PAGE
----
“Enforced Disappearances in Sri Lanka”, the island’s culture of impunity was revealed at UN Human Rights Council (18 September 2015)
Date : 2015.09.24
On Friday 18th of September, during the 30th session of the UN Human Rights Council, the International Movement Against All Forms of Discrimination and Racism (IMADR), jointly with Asian Forum for Human Rights and Development (FORUM-ASIA), Asian Federation Against Involuntary Disappearances, Franciscans International and Minority Rights Group International, hosted a side event titled “Enforced disappearances in Sri Lanka”. This occasion gave the opportunity of two families of disappeared, Ms. Sandya EKNALYGODA and a wife from the North, to share their traumatic experience. Fr. YOGESWARAN, a human rights defender from the East of the country, joined the panel and considered the culture of impunity characterizing the Sri Lankan justice system and the lack of psychosocial support for the relatives of the disappeared. The expert member of the UN Committee on Enforced Disappearances , Mr. Luciano HAZAN, participated in the event through a video message. Finally, the moderator, Dr. Nimalka FERNANDO, IMADR President, added to the discussion by addressing the need of consultation in order to create a credible mechanism to clarify the fate of the missing persons in Sri Lanka.
The first speaker, Ms. Eknalygoda discussed the fate of her husband, Prageeth Eknalygoda, a Sri Lankan journalist/ cartoonist and political analyst who disappeared in 2010. Since his abduction, she has fought tirelessly to find her husband’s whereabouts and bring those responsible to account. Her search has taken her before several national and international human rights institutions such as the UN Working Group on Enforced and Involuntary Disappearances. Under the pressure, the Government of Sri Lanka (GoSL) finally opened a criminal investigation this year. Currently 11 individuals, civilians and members of the military police, are in custody and some of them confessed being involved in his adduction. Since then, the investigation is essentially at a standstill and Prageeth’s whereabouts are still unknown. According to her, although the outcome of the last election that ended the Rajapaksa era, there has not been real political change for the Sri Lankan people.
The second panellist, a woman from the North of the country detailed how she and her children witnessed the abduction of her husband. Since that day, she is fighting to know the truth and find her husband. As of today, she exhausted all the national remedies but has not received any information from the government concerning her husband’s whereabouts. She visited the United Nations aiming to demand the international community to help her in her quest to find the truth. She said that she documented hundreds of disappearances cases and declared “I am raising my voice for all of them. We want to know the truth about our loved ones”. She finished her presentation by explaining how her life changed since the dramatic event: the trauma of losing a loved one, the sleepless nights and the daily fear of intimidation. This testimony echoes the observations by the Special Rapporteur on the promotion of truth, justice, reparation and guarantees of non-recurrence, Mr. Pablo de Greiff, on the conclusion of his recent visit to Sri Lanka, who stated that the suffering which follows cases of disappearances generates rights violations on their own and that the GoSL should take immediate action to clarify the fate of the disappeared.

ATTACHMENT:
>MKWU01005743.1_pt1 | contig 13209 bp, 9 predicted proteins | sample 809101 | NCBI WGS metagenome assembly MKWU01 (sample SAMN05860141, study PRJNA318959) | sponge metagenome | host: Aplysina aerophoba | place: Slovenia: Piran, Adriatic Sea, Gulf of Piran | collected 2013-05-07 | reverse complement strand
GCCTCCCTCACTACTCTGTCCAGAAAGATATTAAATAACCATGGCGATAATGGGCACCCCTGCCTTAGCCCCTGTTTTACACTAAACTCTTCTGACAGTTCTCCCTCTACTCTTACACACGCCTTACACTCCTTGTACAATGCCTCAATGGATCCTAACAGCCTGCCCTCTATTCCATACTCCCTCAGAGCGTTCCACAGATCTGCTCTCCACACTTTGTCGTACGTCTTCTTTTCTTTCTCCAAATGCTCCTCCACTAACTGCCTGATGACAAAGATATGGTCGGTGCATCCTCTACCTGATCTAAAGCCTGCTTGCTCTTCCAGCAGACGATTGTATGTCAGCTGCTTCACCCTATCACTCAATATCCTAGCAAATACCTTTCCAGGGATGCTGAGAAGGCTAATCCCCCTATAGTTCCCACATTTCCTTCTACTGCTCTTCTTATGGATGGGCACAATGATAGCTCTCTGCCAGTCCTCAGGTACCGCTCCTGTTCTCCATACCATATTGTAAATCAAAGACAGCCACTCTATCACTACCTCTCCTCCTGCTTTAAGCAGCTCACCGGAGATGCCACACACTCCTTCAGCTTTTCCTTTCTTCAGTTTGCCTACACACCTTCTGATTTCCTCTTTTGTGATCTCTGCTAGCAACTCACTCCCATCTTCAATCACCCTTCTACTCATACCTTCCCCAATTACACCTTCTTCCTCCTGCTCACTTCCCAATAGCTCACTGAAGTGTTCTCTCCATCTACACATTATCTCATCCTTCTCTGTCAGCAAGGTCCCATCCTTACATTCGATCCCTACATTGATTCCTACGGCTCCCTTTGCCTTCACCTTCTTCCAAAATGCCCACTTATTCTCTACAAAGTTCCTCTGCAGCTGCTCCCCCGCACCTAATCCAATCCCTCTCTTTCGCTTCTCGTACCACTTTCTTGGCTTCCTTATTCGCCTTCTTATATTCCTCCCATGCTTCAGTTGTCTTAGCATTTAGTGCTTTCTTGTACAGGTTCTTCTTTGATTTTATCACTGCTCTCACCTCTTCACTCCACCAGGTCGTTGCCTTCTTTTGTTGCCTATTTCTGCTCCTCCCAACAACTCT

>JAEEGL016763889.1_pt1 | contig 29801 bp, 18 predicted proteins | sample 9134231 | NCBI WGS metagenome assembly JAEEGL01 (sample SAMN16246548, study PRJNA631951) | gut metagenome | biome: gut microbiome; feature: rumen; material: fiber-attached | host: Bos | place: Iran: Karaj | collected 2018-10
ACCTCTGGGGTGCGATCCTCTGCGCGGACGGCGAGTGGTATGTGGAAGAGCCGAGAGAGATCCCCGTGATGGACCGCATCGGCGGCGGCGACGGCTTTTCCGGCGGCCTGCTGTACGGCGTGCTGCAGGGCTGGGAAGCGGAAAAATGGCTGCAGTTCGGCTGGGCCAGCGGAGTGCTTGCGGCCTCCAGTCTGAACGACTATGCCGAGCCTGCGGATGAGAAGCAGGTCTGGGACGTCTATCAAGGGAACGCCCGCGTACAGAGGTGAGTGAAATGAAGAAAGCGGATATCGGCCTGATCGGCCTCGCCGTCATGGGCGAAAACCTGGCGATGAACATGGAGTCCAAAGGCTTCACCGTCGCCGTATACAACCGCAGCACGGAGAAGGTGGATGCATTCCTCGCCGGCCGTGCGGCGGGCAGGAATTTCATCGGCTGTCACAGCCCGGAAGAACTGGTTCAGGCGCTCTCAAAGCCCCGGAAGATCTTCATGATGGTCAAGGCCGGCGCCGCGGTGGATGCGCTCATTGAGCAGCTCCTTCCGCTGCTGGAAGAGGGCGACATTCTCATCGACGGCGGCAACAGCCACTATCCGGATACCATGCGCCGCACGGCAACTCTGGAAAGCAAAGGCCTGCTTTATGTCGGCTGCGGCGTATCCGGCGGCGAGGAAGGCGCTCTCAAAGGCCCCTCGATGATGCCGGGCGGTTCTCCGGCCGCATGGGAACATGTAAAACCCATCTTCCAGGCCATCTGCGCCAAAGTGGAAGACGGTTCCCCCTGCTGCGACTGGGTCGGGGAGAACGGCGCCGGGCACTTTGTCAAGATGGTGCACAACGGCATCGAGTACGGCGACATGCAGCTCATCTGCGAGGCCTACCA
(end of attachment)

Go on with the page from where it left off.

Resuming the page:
Fr. Yogeswaran, a human rights defender from the East of the country, discussed the justice system in Sri Lanka and how the culture of impunity impeded improvement in the fight against human rights violations and the pursuit for accountability and justice. He recalled the failure of the mechanisms put in place in the past by the previous regime. He stressed the need for the new government to ratify the International Convention for the Protection of All Persons from Enforced Disappearance (ICCPED) and to reform its justice system to demonstrate its genuine political will to address past and ongoing human rights abuses. Fr. Yogeswaran declared that international experts are needed to adequacy investigate enforced disappearances, giving the example of the issues of mass graves and the requirement of forensic expertise to determine the identity of the bodies and efficiently examine these cases. He finally raised the point of emotional trauma for families of the disappeared: “How to deal with the pain and agony of those thousands of person who are still looking for their loved ones?”. He expressed the necessity to put in place psychosocial support services for relatives of the disappeared in order to assist them in their healing process.
Before closing, the participants learned about ICCPED and its Committee through the video presentation of the Committee member, Mr. Luciano Hazan. Mr. Hazan provided detailed explanation of the Convention and emphasized the importance for a country like Sri Lanka to ratify the treaty to sufficiently address the issues of disappearances.
Finally, Dr. Fernando discussed the fact that families members of the disappeared have not been consulted in the establishment of the previous commission to investigate into complaints regarding missing persons. She stressed that the first imperative step to ensure the legitimacy of any mechanism to clarifying the fate of missing persons, is to conduct public consultations with the civil society and those affected by abuses. She concluded by welcoming the OISL report and stressed that in order to move forward, it is essential for the GoSL to implement the report’s recommendations and ensure victim centeredness of their reforms. She urged the international community to assist and support Sri Lanka in its journey for truth, justice and accountability.
* Photo credit: Sunanda Deshapriya.